The debate over reorganizing the Cree Regional Authority has taken a new turn.
The Waskaganish First Nation has sent a letter to the CRA asking to take over a wide range of services. In the letter, the band says the CRA hasn’t provided adequate services to Waskaganish, according to those who have seen the letter. The band says it had to pay for these services itself and asks the CRA for $270,000 as compensation.
Waskaganish also reportedly asks for $660,000 a year in the future to deliver these services itself. It is not clear from the letter if the band wants the CRA to do anything at all on its behalf. This raises the question: Is Waskaganish pulling out of the CRA?
Apparently, not. One chief says the band is merely upset about how talks are going with the Feds over funding. The letter was intended as a wakeup call to the CRA.
We were unable to reach Waskaganish Chief Billy Diamond before he and the other chiefs went into an executive meeting with CRA officials at Maclean’s camp outside Waskaganish.
The letter is apparently based on a resolution adopted by the Waskaganish Band Council in September. The Nation’s Neil Diamond, a band member, requested a copy of this resolution, but was refused because he is with the media. “It’ll have to go through chief and council given your position, my friend,” said a band official.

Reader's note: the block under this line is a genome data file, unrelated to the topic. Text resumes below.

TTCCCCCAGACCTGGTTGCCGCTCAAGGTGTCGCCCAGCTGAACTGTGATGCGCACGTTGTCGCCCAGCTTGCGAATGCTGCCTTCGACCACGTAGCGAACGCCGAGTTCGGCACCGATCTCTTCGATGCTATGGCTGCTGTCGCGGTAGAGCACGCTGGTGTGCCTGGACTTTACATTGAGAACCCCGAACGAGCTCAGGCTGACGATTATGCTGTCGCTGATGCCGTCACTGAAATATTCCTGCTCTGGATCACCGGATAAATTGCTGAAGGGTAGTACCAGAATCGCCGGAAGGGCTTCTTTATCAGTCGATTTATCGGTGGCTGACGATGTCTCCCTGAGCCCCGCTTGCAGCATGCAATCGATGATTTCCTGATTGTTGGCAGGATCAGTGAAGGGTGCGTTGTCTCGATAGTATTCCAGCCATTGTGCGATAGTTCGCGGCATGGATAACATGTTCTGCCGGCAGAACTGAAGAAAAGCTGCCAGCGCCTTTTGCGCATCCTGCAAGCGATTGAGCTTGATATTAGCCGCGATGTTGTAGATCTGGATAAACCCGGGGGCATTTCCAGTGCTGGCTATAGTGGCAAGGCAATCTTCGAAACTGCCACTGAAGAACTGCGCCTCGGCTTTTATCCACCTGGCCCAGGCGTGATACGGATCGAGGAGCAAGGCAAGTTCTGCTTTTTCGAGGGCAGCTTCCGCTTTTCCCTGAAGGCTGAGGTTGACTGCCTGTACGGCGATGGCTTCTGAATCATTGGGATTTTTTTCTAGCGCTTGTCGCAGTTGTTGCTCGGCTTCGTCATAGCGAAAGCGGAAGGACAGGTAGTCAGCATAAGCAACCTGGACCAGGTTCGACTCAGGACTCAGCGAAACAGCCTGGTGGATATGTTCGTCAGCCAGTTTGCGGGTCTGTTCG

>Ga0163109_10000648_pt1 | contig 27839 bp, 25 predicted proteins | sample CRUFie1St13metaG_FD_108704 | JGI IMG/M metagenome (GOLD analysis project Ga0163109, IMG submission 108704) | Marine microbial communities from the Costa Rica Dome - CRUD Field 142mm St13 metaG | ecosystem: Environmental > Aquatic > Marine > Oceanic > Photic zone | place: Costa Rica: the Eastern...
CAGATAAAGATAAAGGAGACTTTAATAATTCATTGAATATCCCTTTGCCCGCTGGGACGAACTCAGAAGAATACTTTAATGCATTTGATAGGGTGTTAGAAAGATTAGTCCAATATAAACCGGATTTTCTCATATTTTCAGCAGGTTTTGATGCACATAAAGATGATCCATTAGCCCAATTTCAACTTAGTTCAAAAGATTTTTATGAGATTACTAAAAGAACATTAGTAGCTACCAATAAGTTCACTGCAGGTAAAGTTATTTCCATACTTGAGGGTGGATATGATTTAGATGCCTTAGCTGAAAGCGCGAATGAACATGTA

According to the Cree-Naskapi Act, “Any person is entitled to obtain a copy of a bylaw or resolution of a band on payment of such reasonable fee as is fixed by the band.” Diamond is making a written request for the resolution.
Simeon Trapper, deputy chief, refused to comment saying he wasn’t at the Band Council meeting in question.
Opinion is mixed among the Cree leadership about these developments. One chief recalled the last time Waskaganish decided to go it alone and negotiate one-on-one with the Feds. Waskaganish got its share of money before the other communities, which led to resentment.
“We were concerned about it. It’s divide and conquer. It always looks interesting to go to the Feds ourselves. But that’s what the CRA was set up for. We see it as disbanding,” said the chief.
“The other chiefs are concerned. It’s something that’s on the table that has yet to be resolved.”
But another chief said Crees have legitimate concerns about some of the entities.
“To put it bluntly, they have brought it on themselves,” he said. “It’s been 20 years since these entities were created. They might have worked then. Maybe it has to change with time. People can do more at the local level. Maybe it needs to be streamlined a little bit.”
Others agree with the need to reorganize the entities, but say the Waskaganish band is getting touchy about the funding negotiations because of budget problems in the community.
The band is said to be millions of dollars in the hole after a costly and ambitious series of construction projects. At least one of the projects, a new water-treatment plant, reportedly went overbudget. Malcolm Moses, treasurer of the band, refused to reveal the size of the band’s debt or deficit. “You have to go to the chief and council,” he said. “I don’t talk to the press.”